Yeah, it turns out that I still don’t like Sam & Max Hit The Road.
This one is going to be tricky. Everything I am about to write is, in a way, largely redundant, because I already wrote an In Praise Of post about Day Of The Tentacle back when I still wrote In Praise Of posts, and I also reviewed the Remastered version when it came out in 20161. I think it is a strong contender for the best adventure game ever made, it’s probably also the smartest adventure game ever made, and Day Of The Tentacle is the one game in this series that I actively go out of my way to replay every few years. Because of this, it’s also the one game in this series where I have the entire solution already memorised. I don’t need a walkthrough to beat Day Of The Tentacle. I’ll never need a walkthrough to beat Day Of The Tentacle.
Indiana Jones And The Fate Of Atlantis is second on the list of games I was most looking forward to playing for the first time as part of this series. Unlike most of the other games on that list it’s only ever referred to as a stone-cold classic — both at the time and by anyone you ask about it today — and I also quite liked Indiana Jones And The Last Crusade despite that game being comparatively clunky and obtuse by modern standards. The concept of an Indiana Jones adventure game clearly has legs, and I was excited to play something wholly original that wasn’t shackled to a movie script, and which had been developed during LucasArts’ true golden age.
Imagine my surprise, then, to discover that, contrary to everything I’d heard about it over the last quarter-century, Indiana Jones And The Fate Of Atlantis fucking sucks.
Did you know that the original Secret Of Monkey Island didn’t do that well commercially? It’s true; it sold strongly in Europe but these were offset by poor sales in the larger US market, and so it was only a moderate success. If LucasArts had known that ahead of time it’s likely that Monkey Island 2 never would have been made, but fortunately publishing and distributing a game on a global scale took much longer back in the 90s and so Ron Gilbert and co. jumped straight into the development of Monkey Island 2 after they finished Monkey Island 1, with no idea of how well the first game had sold because it hadn’t even made it to stores yet. This approach had its good and bad points; on the one hand we got a Monkey Island 2, but on the other the developers going head-first into a sequel meant they didn’t have time to critically assess why the first one worked and why people liked it.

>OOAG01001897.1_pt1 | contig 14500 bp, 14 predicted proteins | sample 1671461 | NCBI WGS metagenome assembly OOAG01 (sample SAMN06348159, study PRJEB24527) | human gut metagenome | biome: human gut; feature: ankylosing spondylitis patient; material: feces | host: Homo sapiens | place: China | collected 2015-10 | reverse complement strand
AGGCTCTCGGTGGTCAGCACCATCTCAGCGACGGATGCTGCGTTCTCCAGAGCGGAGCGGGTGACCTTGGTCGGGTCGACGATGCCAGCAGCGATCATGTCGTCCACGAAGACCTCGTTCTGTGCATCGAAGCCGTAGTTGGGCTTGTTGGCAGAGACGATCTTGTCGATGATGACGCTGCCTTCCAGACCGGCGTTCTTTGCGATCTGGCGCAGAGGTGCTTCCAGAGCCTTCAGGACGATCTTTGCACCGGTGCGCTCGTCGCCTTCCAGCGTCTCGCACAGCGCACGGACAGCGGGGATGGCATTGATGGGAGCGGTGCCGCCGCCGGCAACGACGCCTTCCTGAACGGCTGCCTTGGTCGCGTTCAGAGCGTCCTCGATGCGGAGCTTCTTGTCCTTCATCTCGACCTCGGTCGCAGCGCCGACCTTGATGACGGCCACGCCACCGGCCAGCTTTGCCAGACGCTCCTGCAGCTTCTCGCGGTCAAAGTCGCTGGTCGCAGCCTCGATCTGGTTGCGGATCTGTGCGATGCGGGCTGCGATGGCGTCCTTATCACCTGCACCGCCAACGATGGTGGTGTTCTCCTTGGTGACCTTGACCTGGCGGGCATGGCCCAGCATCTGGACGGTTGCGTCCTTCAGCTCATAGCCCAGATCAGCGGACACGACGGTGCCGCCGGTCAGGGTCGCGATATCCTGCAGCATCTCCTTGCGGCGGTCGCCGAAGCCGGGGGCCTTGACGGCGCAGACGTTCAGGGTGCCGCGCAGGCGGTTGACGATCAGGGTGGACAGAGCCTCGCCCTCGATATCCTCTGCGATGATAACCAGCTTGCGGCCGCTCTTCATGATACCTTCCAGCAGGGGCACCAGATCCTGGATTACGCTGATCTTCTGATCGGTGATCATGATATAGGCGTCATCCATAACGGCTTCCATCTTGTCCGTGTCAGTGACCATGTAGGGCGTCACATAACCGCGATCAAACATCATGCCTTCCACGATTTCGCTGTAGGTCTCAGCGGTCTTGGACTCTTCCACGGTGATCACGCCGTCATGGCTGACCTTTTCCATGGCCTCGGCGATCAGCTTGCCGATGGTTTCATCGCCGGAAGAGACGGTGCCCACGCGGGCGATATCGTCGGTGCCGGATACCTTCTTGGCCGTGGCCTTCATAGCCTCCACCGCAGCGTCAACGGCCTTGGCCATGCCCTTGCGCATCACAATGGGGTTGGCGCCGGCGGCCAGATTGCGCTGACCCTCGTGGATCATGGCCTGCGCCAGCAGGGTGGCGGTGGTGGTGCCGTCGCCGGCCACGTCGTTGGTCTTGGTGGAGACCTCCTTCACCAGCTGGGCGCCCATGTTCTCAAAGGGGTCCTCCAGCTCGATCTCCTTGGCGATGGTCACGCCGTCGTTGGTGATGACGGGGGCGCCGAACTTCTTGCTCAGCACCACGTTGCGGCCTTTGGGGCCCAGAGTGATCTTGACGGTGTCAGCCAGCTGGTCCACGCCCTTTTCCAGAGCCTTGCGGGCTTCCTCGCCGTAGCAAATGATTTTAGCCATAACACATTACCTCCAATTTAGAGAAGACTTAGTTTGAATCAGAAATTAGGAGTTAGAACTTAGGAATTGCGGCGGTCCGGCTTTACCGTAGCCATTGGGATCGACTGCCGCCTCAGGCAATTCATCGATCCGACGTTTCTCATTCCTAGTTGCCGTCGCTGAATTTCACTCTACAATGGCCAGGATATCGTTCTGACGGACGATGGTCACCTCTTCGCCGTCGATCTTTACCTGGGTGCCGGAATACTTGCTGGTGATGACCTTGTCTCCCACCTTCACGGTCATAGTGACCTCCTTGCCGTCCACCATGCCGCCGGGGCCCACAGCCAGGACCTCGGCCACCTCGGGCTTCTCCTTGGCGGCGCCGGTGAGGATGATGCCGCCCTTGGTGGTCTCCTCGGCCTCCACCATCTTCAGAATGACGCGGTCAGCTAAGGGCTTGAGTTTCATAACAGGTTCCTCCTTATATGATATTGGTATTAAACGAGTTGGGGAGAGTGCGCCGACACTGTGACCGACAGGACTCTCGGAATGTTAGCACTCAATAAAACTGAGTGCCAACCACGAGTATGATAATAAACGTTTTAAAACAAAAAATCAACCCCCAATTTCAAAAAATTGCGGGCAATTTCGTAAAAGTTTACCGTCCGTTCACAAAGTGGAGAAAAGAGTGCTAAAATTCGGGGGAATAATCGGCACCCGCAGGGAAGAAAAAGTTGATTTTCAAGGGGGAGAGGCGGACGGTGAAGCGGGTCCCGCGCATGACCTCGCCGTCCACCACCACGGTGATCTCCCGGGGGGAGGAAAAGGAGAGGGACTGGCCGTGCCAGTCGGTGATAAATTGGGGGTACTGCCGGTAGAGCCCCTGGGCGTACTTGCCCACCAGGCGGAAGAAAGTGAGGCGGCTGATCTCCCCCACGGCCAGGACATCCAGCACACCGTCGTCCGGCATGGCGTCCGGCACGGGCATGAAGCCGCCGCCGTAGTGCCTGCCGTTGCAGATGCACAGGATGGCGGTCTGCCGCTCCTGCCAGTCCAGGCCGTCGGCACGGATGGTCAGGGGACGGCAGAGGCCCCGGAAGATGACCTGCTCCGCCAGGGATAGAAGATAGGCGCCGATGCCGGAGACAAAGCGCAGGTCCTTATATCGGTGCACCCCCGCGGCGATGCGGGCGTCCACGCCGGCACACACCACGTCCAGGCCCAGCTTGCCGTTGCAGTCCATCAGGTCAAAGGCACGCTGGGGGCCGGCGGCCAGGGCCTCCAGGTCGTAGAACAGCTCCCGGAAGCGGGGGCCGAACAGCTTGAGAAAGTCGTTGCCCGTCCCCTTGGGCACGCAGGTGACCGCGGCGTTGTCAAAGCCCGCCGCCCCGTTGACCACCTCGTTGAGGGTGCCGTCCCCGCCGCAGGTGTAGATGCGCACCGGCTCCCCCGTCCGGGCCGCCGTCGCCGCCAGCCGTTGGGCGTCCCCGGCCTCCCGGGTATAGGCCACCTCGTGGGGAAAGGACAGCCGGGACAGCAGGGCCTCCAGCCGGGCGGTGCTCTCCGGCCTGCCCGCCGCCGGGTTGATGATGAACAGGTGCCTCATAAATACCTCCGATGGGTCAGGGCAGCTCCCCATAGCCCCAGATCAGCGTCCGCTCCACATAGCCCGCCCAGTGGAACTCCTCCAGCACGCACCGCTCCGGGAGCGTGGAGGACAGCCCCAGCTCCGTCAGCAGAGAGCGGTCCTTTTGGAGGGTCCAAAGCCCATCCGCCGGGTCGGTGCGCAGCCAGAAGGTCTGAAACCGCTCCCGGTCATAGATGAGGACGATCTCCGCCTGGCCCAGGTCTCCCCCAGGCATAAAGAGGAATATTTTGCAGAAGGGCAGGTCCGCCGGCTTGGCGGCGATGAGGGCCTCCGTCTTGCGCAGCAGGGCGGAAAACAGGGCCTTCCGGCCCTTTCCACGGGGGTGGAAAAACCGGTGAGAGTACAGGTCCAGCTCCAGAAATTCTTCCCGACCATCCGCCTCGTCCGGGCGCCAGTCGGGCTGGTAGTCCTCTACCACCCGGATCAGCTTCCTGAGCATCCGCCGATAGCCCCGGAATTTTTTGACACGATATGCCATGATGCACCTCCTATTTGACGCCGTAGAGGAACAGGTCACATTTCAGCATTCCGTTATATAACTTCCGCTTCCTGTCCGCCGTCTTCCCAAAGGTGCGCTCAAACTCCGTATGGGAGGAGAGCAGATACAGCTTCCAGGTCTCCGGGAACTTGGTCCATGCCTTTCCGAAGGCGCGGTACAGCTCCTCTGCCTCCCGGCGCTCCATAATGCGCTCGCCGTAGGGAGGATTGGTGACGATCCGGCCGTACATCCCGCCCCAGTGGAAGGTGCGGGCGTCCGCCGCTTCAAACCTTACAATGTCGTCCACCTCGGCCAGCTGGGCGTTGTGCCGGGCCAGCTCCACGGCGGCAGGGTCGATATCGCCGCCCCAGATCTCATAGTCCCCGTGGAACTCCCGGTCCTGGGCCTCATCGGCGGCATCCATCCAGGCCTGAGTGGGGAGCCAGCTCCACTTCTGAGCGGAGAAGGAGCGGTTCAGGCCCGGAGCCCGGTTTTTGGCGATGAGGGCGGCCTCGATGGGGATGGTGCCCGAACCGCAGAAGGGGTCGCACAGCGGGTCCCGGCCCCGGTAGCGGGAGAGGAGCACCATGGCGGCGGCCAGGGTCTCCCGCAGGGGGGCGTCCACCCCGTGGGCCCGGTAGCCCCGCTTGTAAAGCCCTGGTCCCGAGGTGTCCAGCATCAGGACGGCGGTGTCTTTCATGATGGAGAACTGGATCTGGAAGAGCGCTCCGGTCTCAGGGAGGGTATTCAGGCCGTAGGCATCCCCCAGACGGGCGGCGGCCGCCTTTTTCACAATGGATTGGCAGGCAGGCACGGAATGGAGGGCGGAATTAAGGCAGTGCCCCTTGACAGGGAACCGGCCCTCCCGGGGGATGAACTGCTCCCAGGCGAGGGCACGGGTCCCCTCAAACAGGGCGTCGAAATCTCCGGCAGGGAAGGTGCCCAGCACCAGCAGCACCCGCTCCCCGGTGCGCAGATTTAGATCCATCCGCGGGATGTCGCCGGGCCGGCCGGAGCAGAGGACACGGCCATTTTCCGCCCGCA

So I guess I got what I wanted out of this project. Despite having played through The Secret Of Monkey Island six or seven times over the past three decades, and despite already thinking of it as a stone cold classic, experiencing the trials and travails of LucasArts prior to its release gave me a whole new appreciation of why it’s a classic. It’s an adjunct to my Bad Game Theory, where you need to play the occasional bad game to give you the right context for what a good one looks like; here I needed a better appreciation of the games that had come before it to fully understand why Monkey Island was such a groundbreaking tour de force of art, humour and puzzle design.
I have been aware of the existence of Loom ever since meeting the pirate in Monkey Island wearing an “Ask Me About Loom” badge who is otherwise monosyllabic, but who spouts flowery ad copy for the game at you if you Ask Him About Loom. A more serious, fantasy-themed adventure game from the same people who made one of my favourite games ever? Sounds great, sign me up! Unfortunately despite first hearing about Loom in 1995, I was not actually in a position to play Loom until 2009, as the game had almost immediately disappeared from UK shops and wasn’t available on digital distribution for another twenty years, and by that point I had all but forgotten Loom existed. Not only that, but so did nearly everyone else; it seems that despite the generous advertising plug, the release of Monkey Island in the same year massively overshadowed that of Loom. LucasArts were known as the Monkey Island studio afterwards, not the Loom studio1, and while Loom is more fondly remembered than, say, Zak McKracken, it remains little more than a footnote at the bottom of the list of LucasArts’ greatest achievements. Yet there remains a cult following of people who talk fondly about Loom, and not just because they’re characters in a game who have been explicitly written to advertise Loom, and so I was genuinely interested in experiencing Loom for the first time as part of this series just so that I could see what it was about.
Ah, now we’re getting somewhere.